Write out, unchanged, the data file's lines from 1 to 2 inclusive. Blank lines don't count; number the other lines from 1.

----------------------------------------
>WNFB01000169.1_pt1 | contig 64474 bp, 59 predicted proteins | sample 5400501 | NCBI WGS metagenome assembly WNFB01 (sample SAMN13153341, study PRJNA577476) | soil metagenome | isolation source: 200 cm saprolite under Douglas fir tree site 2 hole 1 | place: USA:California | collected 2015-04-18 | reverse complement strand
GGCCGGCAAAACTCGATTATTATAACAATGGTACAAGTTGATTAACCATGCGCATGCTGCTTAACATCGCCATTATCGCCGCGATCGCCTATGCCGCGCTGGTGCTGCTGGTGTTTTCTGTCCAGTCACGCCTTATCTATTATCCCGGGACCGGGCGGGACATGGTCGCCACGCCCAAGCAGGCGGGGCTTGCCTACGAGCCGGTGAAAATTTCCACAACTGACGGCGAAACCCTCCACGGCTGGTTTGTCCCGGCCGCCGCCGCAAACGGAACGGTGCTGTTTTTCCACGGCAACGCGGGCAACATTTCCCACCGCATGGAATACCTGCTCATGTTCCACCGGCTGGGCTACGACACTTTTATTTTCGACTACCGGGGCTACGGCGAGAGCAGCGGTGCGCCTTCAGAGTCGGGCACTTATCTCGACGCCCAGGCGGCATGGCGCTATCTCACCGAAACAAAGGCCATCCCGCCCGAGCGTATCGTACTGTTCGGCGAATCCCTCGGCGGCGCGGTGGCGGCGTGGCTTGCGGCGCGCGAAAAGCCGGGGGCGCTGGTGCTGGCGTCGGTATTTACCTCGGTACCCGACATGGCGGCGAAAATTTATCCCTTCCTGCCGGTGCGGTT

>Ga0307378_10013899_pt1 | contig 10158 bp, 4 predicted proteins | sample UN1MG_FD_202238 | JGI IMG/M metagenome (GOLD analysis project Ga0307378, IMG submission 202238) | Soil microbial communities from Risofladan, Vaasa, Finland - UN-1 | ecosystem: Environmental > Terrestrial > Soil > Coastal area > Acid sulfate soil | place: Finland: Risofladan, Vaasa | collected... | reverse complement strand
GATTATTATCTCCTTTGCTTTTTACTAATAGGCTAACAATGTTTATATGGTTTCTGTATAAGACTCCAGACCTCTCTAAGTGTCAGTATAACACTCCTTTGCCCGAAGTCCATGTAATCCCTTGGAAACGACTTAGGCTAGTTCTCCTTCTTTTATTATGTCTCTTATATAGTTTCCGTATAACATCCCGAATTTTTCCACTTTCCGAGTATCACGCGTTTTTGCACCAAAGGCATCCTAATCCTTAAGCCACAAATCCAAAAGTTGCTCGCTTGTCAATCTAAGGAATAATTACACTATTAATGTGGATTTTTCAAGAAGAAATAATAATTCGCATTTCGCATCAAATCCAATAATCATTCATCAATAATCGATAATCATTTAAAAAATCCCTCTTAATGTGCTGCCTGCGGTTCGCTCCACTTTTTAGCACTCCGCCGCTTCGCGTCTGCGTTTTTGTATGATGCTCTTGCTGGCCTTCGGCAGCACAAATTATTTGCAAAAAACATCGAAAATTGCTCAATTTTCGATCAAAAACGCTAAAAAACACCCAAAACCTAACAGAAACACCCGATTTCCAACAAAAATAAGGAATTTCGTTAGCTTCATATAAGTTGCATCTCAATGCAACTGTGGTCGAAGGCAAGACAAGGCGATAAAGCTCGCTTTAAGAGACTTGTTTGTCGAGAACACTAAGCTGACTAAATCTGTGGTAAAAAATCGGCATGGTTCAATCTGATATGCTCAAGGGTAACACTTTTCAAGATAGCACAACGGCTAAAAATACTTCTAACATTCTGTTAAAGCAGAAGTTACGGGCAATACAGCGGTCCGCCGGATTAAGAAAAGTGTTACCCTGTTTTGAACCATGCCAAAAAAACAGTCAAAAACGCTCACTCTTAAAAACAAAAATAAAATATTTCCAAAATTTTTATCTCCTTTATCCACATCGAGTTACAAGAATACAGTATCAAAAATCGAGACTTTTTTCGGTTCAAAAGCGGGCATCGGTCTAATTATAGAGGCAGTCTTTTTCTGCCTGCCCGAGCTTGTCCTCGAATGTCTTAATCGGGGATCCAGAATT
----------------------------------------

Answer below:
>WNFB01000169.1_pt1 | contig 64474 bp, 59 predicted proteins | sample 5400501 | NCBI WGS metagenome assembly WNFB01 (sample SAMN13153341, study PRJNA577476) | soil metagenome | isolation source: 200 cm saprolite under Douglas fir tree site 2 hole 1 | place: USA:California | collected 2015-04-18 | reverse complement strand
GGCCGGCAAAACTCGATTATTATAACAATGGTACAAGTTGATTAACCATGCGCATGCTGCTTAACATCGCCATTATCGCCGCGATCGCCTATGCCGCGCTGGTGCTGCTGGTGTTTTCTGTCCAGTCACGCCTTATCTATTATCCCGGGACCGGGCGGGACATGGTCGCCACGCCCAAGCAGGCGGGGCTTGCCTACGAGCCGGTGAAAATTTCCACAACTGACGGCGAAACCCTCCACGGCTGGTTTGTCCCGGCCGCCGCCGCAAACGGAACGGTGCTGTTTTTCCACGGCAACGCGGGCAACATTTCCCACCGCATGGAATACCTGCTCATGTTCCACCGGCTGGGCTACGACACTTTTATTTTCGACTACCGGGGCTACGGCGAGAGCAGCGGTGCGCCTTCAGAGTCGGGCACTTATCTCGACGCCCAGGCGGCATGGCGCTATCTCACCGAAACAAAGGCCATCCCGCCCGAGCGTATCGTACTGTTCGGCGAATCCCTCGGCGGCGCGGTGGCGGCGTGGCTTGCGGCGCGCGAAAAGCCGGGGGCGCTGGTGCTGGCGTCGGTATTTACCTCGGTACCCGACATGGCGGCGAAAATTTATCCCTTCCTGCCGGTGCGGTT